Carers Count have a small team of advocates; Carol Short and Rehana Patel. Please find out more by watching this introductory video, or find some frequently asked questions answered below:
What is advocacy?
‘Advocacy’ is all about people having more control over their own lives. We help people to make their own decisions, speak up about what they want and need, and achieve their own goals.
Our work includes supporting people to feel more in control of the health and social care processes they are involved in.
Am I entitled to an advocate?
If you are an adult (over 18) and caring for an individual with additional needs, either you or the person you care for lives in Kirklees and you have an issue you need support with, we can probably support you. If we can’t help, we will try and find an organisation who can!
I get Carer’s Allowance. Can I still have an advocate?
YES! Getting Carer’s Allowance still means you are an unpaid carer and can have an advocate if you have an issue you need help with.
How would I benefit from having an advocate?
Advocates will work alongside you, at your pace. They are not there to tell you what to do or make decisions for you. Advocates will listen and will help put your views across. Advocates will never do anything about you, without you!
I am a carer but I don’t know my rights, can an advocate help me?
Yes. An advocate can help you to find out what your rights are and help you to access all the information you need to make your own informed decisions. You can also learn about carers' rights by watching the video below, or by visiting our Carers' Rights page.
My partner/dad/daughter is in residential care. Do I still qualify for a carer’s advocate?
Yes you do. We understand that the caring role still continues when your loved one is in a residential setting.
Is the advocacy service free?
Yes, there is no charge for advocacy support.
Would an advocate help me communicate with professionals?
Yes. An advocate would support you in communicating with health and social care professionals. This could be face-to-face, through an email or a letter or at meetings.
Can an advocate come to meetings with me?
Yes, advocates can go to meetings with you and be there at assessments if it would help. Advocates can help you to prepare for meetings, explain what to expect and be there with you. We can prompt you if needed and talk on your behalf if necessary.
Could an advocate help me make a complaint?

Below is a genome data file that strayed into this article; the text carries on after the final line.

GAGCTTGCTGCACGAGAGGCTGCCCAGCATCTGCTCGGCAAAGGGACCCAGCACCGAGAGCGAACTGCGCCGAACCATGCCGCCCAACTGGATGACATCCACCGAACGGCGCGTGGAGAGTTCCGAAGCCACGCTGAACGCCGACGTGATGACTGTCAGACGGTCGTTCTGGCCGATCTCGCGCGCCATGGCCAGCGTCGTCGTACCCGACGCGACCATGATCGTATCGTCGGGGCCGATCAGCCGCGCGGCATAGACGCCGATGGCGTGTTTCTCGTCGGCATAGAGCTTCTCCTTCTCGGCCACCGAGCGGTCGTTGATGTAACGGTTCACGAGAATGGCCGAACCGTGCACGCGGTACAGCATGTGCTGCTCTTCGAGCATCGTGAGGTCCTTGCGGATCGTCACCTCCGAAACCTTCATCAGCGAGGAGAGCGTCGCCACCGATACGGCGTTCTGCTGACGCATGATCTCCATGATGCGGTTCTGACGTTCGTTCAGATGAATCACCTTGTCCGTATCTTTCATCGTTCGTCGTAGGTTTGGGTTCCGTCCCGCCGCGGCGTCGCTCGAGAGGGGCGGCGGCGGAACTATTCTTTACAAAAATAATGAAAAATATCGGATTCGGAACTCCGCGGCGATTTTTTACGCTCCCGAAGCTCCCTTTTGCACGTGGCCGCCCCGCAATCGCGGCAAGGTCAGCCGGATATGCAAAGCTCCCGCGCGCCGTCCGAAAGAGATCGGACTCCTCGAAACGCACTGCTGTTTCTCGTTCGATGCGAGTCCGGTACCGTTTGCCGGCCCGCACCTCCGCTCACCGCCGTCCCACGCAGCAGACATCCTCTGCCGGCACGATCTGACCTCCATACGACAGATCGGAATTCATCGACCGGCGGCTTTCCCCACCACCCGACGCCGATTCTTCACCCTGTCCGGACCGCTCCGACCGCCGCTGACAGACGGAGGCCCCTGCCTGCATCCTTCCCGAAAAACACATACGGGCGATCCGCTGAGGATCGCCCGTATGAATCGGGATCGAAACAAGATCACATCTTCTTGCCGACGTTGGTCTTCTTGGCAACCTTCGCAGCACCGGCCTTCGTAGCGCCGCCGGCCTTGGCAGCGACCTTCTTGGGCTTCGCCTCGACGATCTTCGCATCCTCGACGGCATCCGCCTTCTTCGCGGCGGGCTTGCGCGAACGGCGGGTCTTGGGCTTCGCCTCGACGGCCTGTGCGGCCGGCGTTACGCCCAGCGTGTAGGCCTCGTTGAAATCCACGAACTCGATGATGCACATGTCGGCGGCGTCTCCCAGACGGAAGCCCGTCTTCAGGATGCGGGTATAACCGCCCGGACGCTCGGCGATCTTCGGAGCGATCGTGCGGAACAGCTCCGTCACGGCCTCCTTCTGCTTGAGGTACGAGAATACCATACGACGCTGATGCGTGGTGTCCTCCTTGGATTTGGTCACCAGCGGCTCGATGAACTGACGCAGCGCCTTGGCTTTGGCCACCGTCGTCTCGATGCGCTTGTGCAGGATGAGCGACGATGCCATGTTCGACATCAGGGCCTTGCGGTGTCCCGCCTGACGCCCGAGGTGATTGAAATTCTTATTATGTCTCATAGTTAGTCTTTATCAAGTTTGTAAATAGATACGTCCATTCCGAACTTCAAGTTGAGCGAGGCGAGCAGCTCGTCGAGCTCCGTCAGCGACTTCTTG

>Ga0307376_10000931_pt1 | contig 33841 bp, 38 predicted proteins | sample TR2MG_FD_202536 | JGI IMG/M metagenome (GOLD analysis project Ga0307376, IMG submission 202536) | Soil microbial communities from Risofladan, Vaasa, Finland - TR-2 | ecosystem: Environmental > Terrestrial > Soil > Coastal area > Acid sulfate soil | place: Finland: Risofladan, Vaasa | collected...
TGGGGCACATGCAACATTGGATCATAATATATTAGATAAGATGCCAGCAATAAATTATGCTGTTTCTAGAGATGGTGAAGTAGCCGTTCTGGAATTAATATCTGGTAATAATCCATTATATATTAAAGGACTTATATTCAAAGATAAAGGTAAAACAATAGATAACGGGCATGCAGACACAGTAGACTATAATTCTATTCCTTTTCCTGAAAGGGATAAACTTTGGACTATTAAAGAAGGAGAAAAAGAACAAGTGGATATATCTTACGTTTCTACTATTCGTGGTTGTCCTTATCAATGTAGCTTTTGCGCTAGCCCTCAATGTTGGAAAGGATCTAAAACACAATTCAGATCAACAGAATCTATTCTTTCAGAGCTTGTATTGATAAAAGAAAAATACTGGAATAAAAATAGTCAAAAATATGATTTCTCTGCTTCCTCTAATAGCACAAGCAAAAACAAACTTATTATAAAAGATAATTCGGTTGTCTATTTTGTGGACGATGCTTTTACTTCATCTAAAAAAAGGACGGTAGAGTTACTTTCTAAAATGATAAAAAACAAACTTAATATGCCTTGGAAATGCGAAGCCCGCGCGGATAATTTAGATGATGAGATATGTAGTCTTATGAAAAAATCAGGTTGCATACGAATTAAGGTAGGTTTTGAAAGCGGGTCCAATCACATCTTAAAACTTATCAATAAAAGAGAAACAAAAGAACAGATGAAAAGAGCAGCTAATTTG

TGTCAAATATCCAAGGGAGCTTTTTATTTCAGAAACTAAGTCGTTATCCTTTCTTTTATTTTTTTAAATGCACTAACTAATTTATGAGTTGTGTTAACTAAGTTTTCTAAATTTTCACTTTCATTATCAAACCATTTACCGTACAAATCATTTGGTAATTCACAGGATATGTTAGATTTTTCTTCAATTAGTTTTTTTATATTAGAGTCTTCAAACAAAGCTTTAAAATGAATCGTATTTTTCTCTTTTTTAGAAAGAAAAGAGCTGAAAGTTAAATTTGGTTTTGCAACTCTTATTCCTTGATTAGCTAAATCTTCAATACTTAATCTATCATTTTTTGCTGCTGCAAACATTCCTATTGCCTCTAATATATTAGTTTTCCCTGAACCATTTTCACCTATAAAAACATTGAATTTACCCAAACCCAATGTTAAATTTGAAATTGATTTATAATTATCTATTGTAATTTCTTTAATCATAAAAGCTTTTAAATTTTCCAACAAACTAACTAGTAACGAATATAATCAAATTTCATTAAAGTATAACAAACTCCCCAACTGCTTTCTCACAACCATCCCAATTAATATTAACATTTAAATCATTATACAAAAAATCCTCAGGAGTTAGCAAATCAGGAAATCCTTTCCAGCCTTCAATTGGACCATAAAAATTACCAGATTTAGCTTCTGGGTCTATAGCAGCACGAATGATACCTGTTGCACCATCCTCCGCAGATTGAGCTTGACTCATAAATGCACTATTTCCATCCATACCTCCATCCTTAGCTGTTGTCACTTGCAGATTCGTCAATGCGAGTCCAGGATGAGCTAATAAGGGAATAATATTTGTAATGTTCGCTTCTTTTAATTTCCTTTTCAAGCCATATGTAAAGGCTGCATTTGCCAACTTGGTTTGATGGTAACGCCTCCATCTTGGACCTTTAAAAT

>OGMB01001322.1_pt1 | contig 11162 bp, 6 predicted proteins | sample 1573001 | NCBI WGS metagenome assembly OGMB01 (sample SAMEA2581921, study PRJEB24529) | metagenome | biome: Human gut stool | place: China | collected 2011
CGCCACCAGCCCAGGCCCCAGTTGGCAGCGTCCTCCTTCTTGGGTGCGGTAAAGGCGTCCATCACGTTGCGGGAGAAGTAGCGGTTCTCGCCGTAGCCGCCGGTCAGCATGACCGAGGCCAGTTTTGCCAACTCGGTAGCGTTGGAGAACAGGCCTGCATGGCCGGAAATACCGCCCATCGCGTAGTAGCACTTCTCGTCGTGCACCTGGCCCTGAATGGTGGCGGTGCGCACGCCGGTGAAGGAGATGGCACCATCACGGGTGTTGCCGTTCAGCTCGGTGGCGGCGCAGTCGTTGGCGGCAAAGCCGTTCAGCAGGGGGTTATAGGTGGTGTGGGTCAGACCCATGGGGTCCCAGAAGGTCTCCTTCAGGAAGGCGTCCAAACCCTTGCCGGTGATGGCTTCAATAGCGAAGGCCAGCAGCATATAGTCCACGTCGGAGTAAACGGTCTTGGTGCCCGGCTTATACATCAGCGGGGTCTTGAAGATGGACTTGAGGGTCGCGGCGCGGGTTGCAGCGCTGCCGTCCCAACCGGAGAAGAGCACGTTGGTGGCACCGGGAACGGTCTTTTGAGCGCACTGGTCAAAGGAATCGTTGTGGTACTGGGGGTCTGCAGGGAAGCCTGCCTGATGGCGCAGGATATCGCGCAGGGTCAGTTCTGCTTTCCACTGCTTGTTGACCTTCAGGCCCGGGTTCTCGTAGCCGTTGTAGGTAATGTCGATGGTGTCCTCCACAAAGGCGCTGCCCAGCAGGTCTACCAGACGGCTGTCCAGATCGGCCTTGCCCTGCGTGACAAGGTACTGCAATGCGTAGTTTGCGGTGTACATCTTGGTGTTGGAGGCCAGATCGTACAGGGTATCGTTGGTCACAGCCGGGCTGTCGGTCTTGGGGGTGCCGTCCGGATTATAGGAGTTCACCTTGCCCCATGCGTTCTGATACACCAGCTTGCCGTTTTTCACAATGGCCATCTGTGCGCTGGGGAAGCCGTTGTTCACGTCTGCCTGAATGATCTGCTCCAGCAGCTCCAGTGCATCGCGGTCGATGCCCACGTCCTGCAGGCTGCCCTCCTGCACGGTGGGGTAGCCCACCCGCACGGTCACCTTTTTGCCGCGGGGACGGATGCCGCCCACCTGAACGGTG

An advocate would help you in making a complaint to social services and other local authority agencies (such as the Accessible Homes Team, Client Financial Affairs or Kirklees Neighbourhood Housing). We would listen to your views and work with you in highlighting your concerns. We would support you throughout the complaints process.
My partner’s care package has been reduced, could an advocate help me to fight this?
Yes. An advocate can never guarantee you getting the outcome you want but can help you to challenge decisions that have been made about the person you care for if you disagree with them.
Social services have cut the direct payments. Can an advocate help me to fight this?
Yes they can but they cannot guarantee the outcome. An advocate would help you in challenging the cuts made and would explain the options available to you in fighting this issue, including making a formal complaint.
What kind of things could an advocate help parent carers with?
An advocate would help parent carers with any health and social care related issues or concerns you may have. This includes support at meetings, including child protection and child in need meetings, TAF meetings, care reviews and support at assessments. This list is not exhaustive; give us a call to see if we can help and if we can’t we will put you in touch with someone who can.
Can an advocate help me with claiming benefits?
No, this is not something an advocate could help you with, but they can refer you to a Carers Count Information and Advice worker or another organisation who can help you with benefits.
Can an advocate help me with legal problems?
No, as advocates have no legal training they cannot help you with legal issues, but they can help you to access the right legal support.
To access our advocacy service, please telephone 0300 012 0231 or visit the Contact Us section of this website.
Read about Julie, who had suffered from a brain haemorrhage and was struggling to continue to care for her mother, who lives with her and suffers from Alzheimer’s disease. Read Julie's story.